Prince George's county executive candidates defend their records
More than 200 attend debate
Prince George's County Executive candidates Rushern L. Baker III and Michael Jackson defended their records at a crowded church forum Wednesday night.
Baker, a former state delegate who has failed in two previous bids for the seat, and Jackson, the county sheriff, are regarded by many as the frontrunners in the five-way race to succeed outgoing County Executive Jack B. Johnson (D). Both Baker and Jackson spent a solid chunk of their time before the estimated crowd of 220 at Reid Temple AME Church in Glenn Dale addressing criticism regarding their professional performances. All five candidates attended the forum.
Jackson denied accusations that he mishandled a July 2008 raid where deputies kicked in a door and shot two dogs while seizing a package of marijuana at the home of Berwyn Heights Mayor Cheye Calvo, who police later deemed an innocent victim in a drug-delivery scheme.
"We've apologized for the incident, but we will never apologize for taking drugs off our streets," Jackson said. "Quite frankly, we'd do it again. Tonight."
Baker defended his actions regarding a nonprofit organization he ran since 2003, Community Teachers Institute. State records reveal the organization did not file proper tax forms on time from 2005 to 2009, which Baker said was because of funding shortfalls that prevented the group from paying for a state-required audit before submitting.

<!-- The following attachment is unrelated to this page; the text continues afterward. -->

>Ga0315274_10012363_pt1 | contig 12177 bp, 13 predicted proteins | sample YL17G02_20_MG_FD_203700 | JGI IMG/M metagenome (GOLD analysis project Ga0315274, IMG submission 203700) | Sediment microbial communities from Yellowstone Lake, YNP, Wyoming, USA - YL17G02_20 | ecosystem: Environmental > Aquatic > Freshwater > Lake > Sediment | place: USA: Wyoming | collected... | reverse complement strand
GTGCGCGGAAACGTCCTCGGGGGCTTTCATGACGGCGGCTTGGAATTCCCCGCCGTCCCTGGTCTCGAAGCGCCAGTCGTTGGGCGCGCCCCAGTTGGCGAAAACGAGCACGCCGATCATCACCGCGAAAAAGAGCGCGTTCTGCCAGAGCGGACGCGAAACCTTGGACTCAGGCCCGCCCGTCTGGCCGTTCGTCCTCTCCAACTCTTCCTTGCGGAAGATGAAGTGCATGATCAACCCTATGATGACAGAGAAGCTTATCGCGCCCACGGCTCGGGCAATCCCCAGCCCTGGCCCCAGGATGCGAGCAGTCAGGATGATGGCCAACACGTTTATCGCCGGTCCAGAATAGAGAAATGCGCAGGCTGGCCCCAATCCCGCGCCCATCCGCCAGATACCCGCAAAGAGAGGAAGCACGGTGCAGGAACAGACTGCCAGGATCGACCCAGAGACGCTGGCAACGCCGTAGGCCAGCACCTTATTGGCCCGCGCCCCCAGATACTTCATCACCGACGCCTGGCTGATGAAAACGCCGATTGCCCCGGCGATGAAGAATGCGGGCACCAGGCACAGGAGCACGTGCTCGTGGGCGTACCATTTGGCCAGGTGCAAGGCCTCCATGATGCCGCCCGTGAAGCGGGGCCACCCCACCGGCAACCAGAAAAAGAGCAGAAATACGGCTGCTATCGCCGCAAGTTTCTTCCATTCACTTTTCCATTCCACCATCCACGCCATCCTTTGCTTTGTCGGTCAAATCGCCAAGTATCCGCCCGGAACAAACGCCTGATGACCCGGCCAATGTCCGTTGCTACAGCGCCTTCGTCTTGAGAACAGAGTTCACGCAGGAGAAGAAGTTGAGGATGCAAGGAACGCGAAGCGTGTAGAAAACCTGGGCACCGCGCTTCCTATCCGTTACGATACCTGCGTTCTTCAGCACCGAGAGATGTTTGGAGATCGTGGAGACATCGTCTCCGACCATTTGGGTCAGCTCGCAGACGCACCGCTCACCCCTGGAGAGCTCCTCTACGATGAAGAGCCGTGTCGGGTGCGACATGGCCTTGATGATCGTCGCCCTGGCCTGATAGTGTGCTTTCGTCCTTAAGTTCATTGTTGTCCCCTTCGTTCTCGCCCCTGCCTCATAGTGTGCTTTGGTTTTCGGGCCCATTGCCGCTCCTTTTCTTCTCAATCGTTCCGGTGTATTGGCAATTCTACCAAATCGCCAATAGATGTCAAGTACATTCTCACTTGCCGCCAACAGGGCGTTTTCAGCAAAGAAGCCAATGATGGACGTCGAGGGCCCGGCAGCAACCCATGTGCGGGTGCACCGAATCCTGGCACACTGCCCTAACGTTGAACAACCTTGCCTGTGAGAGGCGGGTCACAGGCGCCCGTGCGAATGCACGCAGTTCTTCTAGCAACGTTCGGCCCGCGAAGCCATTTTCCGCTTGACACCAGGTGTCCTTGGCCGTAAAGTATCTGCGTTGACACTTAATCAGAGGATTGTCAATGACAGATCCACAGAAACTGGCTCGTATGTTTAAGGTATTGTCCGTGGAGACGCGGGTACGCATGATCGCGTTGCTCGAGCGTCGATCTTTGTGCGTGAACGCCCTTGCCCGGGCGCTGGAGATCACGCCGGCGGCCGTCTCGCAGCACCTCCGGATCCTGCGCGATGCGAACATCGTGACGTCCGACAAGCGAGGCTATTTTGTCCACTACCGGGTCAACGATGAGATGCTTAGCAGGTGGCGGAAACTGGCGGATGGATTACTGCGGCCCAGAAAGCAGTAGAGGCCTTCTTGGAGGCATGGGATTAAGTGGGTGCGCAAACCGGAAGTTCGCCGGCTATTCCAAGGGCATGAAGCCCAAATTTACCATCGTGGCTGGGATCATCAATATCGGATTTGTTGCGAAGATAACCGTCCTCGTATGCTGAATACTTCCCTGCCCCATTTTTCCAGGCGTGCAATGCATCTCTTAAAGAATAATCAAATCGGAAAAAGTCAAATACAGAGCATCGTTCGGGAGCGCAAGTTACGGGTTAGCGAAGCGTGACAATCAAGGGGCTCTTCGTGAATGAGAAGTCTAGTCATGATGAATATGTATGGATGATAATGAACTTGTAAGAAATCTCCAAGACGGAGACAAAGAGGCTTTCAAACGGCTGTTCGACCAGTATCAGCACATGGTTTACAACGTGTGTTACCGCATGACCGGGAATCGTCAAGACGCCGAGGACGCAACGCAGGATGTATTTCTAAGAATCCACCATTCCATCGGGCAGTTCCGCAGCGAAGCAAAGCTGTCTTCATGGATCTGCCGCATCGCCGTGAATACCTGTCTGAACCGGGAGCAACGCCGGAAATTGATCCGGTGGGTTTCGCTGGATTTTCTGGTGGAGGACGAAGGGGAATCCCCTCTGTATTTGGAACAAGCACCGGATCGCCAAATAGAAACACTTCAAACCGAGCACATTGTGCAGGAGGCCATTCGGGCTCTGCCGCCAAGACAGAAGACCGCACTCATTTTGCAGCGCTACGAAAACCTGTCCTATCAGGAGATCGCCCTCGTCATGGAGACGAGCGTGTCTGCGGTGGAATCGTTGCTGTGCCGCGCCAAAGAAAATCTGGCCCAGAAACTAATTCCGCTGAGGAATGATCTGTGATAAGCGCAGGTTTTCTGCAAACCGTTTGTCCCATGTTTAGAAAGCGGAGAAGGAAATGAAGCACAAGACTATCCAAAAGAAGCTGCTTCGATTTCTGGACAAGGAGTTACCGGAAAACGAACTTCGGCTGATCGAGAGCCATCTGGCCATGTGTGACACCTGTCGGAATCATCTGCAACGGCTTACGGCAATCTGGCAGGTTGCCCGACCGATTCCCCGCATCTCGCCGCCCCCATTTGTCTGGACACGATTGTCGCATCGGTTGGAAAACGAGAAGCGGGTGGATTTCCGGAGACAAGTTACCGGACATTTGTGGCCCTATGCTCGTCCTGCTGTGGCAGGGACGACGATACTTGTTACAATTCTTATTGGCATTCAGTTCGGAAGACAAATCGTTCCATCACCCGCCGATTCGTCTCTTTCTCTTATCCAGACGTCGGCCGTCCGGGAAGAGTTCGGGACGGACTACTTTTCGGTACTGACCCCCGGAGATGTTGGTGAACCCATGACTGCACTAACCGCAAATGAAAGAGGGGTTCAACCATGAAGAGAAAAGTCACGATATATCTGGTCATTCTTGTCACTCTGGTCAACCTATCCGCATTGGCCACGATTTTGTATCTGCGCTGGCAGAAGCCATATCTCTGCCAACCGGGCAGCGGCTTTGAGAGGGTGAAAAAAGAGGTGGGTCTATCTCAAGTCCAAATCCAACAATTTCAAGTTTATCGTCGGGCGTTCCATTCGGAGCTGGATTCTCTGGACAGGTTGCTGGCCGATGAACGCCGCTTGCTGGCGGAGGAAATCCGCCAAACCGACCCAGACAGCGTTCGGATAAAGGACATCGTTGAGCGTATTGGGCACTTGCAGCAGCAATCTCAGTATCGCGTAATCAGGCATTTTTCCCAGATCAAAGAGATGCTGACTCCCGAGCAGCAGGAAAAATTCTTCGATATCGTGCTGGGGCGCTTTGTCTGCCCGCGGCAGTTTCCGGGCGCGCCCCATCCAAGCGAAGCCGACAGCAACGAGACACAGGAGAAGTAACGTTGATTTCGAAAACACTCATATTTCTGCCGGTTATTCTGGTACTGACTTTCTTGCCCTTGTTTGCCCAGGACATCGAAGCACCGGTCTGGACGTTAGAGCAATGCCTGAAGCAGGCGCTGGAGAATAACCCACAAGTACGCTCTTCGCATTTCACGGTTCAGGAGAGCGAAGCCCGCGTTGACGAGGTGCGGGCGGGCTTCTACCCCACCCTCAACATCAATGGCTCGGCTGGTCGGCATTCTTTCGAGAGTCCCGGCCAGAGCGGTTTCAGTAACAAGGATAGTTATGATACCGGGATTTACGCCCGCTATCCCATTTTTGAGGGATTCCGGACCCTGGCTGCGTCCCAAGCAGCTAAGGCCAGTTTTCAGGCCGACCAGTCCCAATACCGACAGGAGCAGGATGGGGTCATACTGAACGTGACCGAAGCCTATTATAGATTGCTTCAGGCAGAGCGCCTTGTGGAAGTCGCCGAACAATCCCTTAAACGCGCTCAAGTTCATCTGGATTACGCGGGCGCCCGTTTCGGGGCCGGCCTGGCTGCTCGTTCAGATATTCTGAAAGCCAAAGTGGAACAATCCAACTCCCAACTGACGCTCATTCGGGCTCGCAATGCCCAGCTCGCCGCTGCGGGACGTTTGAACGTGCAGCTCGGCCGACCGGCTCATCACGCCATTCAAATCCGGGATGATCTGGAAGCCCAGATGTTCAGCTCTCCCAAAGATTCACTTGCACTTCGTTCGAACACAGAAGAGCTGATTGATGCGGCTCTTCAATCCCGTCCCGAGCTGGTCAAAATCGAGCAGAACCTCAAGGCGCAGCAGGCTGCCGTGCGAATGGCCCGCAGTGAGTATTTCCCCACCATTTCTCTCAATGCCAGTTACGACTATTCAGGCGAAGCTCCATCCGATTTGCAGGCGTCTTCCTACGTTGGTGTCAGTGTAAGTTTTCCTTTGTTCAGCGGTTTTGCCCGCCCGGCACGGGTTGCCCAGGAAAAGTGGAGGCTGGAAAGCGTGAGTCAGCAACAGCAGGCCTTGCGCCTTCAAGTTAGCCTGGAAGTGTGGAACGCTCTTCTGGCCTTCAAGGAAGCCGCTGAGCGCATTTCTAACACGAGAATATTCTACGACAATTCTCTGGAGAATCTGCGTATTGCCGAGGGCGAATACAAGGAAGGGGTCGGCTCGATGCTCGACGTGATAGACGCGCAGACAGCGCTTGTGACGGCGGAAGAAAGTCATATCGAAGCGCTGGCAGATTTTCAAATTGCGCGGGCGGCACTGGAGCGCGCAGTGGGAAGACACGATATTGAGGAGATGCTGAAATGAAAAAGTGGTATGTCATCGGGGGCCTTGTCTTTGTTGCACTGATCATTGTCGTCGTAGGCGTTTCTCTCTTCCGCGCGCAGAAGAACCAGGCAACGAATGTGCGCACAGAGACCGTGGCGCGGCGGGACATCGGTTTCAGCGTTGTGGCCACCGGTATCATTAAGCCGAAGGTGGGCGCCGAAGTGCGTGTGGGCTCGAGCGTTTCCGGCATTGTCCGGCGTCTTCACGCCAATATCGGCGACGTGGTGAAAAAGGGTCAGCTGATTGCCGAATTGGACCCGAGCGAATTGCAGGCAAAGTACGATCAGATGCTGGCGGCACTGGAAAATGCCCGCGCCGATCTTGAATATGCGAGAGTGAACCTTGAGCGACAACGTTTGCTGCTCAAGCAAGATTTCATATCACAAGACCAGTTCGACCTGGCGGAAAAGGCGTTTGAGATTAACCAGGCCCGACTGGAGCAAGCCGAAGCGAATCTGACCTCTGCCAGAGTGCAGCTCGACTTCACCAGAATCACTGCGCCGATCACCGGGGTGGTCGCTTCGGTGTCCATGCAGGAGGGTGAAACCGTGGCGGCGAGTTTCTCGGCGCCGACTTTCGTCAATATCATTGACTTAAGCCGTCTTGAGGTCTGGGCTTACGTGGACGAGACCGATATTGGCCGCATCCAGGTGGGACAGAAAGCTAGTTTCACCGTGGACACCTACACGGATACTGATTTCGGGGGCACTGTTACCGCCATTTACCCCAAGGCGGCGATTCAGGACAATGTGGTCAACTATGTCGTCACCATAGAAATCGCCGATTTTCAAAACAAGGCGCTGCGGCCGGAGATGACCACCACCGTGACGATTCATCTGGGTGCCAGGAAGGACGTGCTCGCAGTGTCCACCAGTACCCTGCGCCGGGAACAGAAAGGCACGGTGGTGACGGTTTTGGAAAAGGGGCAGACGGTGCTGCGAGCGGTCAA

"I'm proud of the work Community Teachers has done," said Baker, who left the organization in June.
The three other county executive contenders, County Councilman Samuel Dean (D-Dist. 6) of Mitchellville, Del. Gerron Levi (D-Dist. 23A) of Bowie and former real estate developer Henry C. Turner Jr., trail behind Baker and Jackson when it comes to popularity with voters, according to polls conducted by Baker's and Jackson's campaigns.
Candidates at the forum said they need to inspire people and unite residents to overcome Prince George's reputation for having the worst schools and highest crime in the region.
"I have this plan to try and engage the public, to get the stakeholders involved," Levi said.
Dean shared his community work as councilman for the last eight years.
"I have delivered five schools," he said, referring to new schools built during his tenure. "I've been here for a very long time."
Turner, who has never held office, accused the other contenders of mediocre leadership.
"When I get elected, people aren't going to get jobs because they've worked on my campaign," Turner said.
"You're listening to a man that's a failed developer," Jackson later replied, which the audience booed.
E-mail Daniel Valentine at firstname.lastname@example.org.